Your Association Provides CU-Specific Communications Training for the Digital Era

Traditional “media training” is outdated. Everyone is a reporter in this digital age. Strong messaging techniques help you navigate crises and celebrate your good news.

12/5/17

Young businessman professionals work in modern office explain work.Project manager team discussing new idea.Business crew working with startup.Modern desktop computer table,showing presentation.Spreading the good word about credit unions is no longer dependent only on an advertising budget and a local news media contact list. We’re fully immersed in the digital era.

Two-thirds (67 percent) of U.S. adults are getting at least some of their news on social media platforms.*  That means the information they are getting may not be fact-checked, balanced, or prepared by professionals. Everyone is a “reporter” these days, and every smartphone can capture content that can go viral in an instant.

“Bad things can happen to good credit unions,” said Lynn Heider, NWCUA’s Vice President, Public Relations. “How they manage the messaging around these situations is critical.”

The NWCUA’s Communications Training for the Digital Era can help your team of spokespeople to tone their messaging muscles so their communications are effective, and clearly understood. NWCUA’s training brings the best of “best practices” to your credit union.

“In the digital era, a member complaint can require just as much time and expertise to address as a media inquiry,” said Danielle Sittu, NWCUA’s Vice President, Marketing and Communications. “Outside public relations agencies often offer generic templates to their clients, but ours is uniquely credit union specific, and you are our priority stakeholder.”

“As a former reporter and television news executive, I intuitively look at situations from a reporter’s perspective,” Heider said. “That approach gives you a clear understanding of what reporters are after, how to address a situation without letting it explode, and how to leverage news relationships for positive coverage.”

The program NWCUA can bring to your credit union starts with group training, broken down into several key areas:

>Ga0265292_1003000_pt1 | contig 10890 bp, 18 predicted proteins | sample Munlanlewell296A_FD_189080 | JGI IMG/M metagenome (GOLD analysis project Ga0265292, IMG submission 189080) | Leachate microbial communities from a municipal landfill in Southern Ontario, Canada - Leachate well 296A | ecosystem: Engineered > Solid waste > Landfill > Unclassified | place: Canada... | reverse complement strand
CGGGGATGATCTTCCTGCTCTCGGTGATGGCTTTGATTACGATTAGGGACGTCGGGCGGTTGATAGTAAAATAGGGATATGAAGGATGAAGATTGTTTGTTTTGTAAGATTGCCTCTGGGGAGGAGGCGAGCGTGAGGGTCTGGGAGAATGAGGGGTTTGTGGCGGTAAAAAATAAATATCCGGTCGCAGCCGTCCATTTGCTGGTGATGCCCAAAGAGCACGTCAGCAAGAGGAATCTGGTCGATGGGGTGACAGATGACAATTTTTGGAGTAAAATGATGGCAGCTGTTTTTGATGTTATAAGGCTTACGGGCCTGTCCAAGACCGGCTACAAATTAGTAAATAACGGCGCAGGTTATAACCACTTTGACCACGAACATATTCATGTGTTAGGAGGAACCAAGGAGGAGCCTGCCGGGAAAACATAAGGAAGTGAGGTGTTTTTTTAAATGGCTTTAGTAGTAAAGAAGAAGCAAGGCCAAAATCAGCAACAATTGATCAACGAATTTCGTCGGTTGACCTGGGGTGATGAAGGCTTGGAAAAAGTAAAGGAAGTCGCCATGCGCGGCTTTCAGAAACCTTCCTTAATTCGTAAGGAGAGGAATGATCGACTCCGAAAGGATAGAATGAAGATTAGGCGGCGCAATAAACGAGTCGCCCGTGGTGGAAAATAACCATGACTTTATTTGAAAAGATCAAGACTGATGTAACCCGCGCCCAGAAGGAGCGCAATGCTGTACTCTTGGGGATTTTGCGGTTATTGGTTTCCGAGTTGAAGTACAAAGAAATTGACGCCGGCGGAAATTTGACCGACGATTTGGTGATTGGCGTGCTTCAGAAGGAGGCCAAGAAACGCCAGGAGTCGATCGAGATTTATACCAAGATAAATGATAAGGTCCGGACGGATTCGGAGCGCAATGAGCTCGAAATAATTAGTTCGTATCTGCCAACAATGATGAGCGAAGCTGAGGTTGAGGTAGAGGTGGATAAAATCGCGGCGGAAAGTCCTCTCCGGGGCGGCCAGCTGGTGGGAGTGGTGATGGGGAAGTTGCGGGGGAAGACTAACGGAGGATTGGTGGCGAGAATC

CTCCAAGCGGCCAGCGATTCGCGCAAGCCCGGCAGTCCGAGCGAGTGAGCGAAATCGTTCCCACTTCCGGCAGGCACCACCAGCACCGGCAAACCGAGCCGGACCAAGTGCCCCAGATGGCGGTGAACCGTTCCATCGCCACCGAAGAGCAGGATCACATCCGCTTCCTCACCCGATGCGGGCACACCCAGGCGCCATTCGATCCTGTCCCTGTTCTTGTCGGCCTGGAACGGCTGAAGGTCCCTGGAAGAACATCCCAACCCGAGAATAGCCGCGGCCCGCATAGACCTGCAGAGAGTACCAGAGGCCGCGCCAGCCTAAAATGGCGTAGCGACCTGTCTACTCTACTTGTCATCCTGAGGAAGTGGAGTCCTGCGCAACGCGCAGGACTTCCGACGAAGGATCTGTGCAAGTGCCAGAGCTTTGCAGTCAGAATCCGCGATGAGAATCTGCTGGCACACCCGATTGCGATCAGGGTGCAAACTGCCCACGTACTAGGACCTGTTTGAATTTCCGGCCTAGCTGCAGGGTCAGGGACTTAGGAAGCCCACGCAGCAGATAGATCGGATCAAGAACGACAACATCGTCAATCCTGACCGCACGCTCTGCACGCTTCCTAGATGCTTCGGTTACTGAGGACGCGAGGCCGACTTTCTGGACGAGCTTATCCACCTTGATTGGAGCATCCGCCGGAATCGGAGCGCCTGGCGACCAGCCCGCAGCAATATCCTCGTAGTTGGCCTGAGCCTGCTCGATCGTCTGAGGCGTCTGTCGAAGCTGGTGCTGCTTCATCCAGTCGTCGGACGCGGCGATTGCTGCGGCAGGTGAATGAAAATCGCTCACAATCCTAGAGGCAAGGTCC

• Tenets – What to do when you receive an inquiry, response options, and procedures.
  • Talking Points – Proactively developing key messages and practicing them to tone your muscles and help you to prepare in fluid situations.
  • Techniques – The do’s and don’ts of effective messaging, pivoting to the points you want to be understood, and the “Ambush Survival Guide.”

Afterwards, each attendee receives “Training-in-real-time,” a private, on-camera interview during which questions are asked about the real scenarios you are likely to experience. Your responses are reviewed on-site and follow up guidance is provided.

“We are delighted to offer Communications Training for the Digital Era to NWCUA members,” Sittu said. “By combining our corporate, media, and industry experience, we were able to develop a comprehensive training program that we believe will exceed the best training available, and enable our members to access world-class services at a value they deserve and expect.”

Your Association always is available to help member credit unions prepare responses to media opportunities and crisis situations. Communications Training for the Digital Era is an added service we offer to help our members message the Credit Union Difference, at pricing much lower than offered by outside agencies.

Editor’s note: Interested in Communications Training for the Digital Era? Contact Lynn Heider, Vice President, Public Relations. lheider@nwcua.org or (503) 329-7208.

*Pew Research Center, September 2017